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On Being Anglican: A Review

By Fr. Myles Hixson



Archbishop Geoffrey Fisher famously remarked, “The Anglican Communion has no peculiar thought, practice, creed or confession of its own. It has only the Catholic Faith of the ancient Catholic Church, as preserved in the Catholic Creeds and maintained in the Catholic and Apostolic constitution of Christ’s Church from the beginning.”


I find such a fluid definition to be simultaneously Anglicanism's greatest strength and greatest weakness. On the one hand, we have the freedom to fully embrace the Gospel, Scriptures, and Church Fathers without being hampered by previous theological declarations (Rome, for example, is forever haunted by her previous decisions at Trent and the First Vatican Council; and Lutheranism is sometimes slavishly bound to the 1580 Book of Concord). On the other hand, Anglicanism is a large tent that allows for many competing, and often incompatible, notions of what it means to be an Anglican Christian. And so, it seems we never cease asking, "What exactly is Anglicanism?"  


Recently the Anglican internet community revisited this question of Anglican identity, and one of our own, Paul Owen, a lay member in the APA, joined the conversation. 


The discussion reignited when this article was released. The author bemoans that some Anglicans emphasis "catholic" identity and heritage, which he believes inevitably leads one to convert to Roman Catholicism. To combat this, he urges Anglicans to return to what he believes is the the "original" Anglican vision: a purely "Protestant" church. 


Our faithful brother Paul Owen responds here. He rightly points out that while Anglicanism historically had more Reformed influence at its founding, the trajectory of the past 500 years has been towards a more robustly catholic and patristic identity, practice, and devotion. For example, even the most Protestant of modern Anglicans rarely balk at candles on the altar or a priest wearing a colored stole, but both of these at one time were seen as "vain popery" infiltrating the English Church.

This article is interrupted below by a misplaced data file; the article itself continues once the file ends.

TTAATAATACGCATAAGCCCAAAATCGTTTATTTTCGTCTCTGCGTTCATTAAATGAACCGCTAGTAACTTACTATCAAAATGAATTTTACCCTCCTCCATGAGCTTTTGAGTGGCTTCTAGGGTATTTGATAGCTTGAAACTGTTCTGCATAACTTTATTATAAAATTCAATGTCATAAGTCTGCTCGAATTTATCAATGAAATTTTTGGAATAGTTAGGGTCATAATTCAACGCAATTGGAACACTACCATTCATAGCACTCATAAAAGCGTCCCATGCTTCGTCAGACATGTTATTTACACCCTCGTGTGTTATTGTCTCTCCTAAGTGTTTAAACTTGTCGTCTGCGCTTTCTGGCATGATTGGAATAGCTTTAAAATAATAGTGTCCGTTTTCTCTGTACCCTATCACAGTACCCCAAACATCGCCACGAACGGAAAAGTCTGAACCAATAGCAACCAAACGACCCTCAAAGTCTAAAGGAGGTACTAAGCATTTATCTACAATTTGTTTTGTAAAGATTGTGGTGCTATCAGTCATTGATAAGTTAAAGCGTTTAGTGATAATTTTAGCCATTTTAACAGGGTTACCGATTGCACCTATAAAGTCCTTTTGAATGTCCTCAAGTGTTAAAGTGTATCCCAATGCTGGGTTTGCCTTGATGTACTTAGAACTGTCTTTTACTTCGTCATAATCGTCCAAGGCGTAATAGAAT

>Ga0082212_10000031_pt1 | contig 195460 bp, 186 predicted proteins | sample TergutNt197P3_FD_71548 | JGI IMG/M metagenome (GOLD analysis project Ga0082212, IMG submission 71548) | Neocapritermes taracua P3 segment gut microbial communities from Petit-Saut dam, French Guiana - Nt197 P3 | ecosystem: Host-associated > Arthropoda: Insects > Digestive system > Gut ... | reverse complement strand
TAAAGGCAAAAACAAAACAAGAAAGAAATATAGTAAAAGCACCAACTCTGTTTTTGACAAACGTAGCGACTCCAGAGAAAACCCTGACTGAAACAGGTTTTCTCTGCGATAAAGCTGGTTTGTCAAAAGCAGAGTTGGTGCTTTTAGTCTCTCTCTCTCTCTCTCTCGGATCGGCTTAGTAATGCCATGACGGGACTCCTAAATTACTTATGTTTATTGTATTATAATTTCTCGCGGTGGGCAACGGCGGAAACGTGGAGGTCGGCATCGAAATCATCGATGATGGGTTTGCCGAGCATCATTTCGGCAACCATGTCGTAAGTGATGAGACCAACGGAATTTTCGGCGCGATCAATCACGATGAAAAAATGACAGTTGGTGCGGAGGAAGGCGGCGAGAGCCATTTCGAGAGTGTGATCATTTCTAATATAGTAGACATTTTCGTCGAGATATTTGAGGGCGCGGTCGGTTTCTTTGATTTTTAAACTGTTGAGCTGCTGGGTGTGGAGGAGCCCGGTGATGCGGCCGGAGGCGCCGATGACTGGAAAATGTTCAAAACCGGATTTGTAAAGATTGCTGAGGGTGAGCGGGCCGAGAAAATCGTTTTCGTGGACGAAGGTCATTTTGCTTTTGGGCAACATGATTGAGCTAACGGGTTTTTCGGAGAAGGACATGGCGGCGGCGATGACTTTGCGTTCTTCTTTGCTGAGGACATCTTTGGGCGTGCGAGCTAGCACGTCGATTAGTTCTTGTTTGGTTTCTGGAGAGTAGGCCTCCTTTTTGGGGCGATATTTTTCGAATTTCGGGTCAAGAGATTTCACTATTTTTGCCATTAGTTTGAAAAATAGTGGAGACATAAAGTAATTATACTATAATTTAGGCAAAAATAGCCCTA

This development within Anglicanism towards greater conformity with historic Christianity, Owen argues, does not necessarily lead one towards Rome. Anglicanism, when done well, showcases the beauty and depth of the ancient Christian and catholic faith, which is actually something becoming rarer and rarer to find today. 


Today on the The Sacramentalists Podcast, which I cohost with Fr. Wesley Walker (St. Paul's Crownsville, APA), we discuss these two articles and how we believe modern Anglicans should engage the conversation. 


I pray you will find these discussions enlightening, and that they will strengthen your commitment to the Lord Jesus and to his One, Holy, Catholic and Apostolic Church as found in Anglicanism, our home and family.


Fr. Myles Hixson is Rector of Holy Cross Anglican Church in Knoxville, TN.

2件のコメント


Gene Godbold
Gene Godbold
2020年5月25日

On why some Anglicans become Roman Catholic, I have a peculiar perspective as someone who was raised Roman Catholic (and attended Catholic high school) but became Anglican in college. I later attended seminary (in the 1990s) within a traditional Anglican diocese (DEUS).


There is a tremendous attraction in being part of the "one true church" for some people. This is how many of our brethren of the Roman Communion style and, frankly, sell their jurisdiction. I think Newman essentially bought it, though his reasons are complicated. But...it is essentially a marketing strategy. The weirdness of the Papacy (is he the successor of Peter and the Vicar of Christ and was anything like the modern or even 10th century role--outside of…

いいね!

Gene Godbold
Gene Godbold
2020年5月25日

FWIW, I think this is right. Too many Anglican jurisdictions appear to desire to be a Protestant niche and not engage with the whole of the best of Christian thought and practice. It can be difficult to be catholic and orthodox because the scope is rather demanding. Good and well-trained leaders are essential.

いいね!
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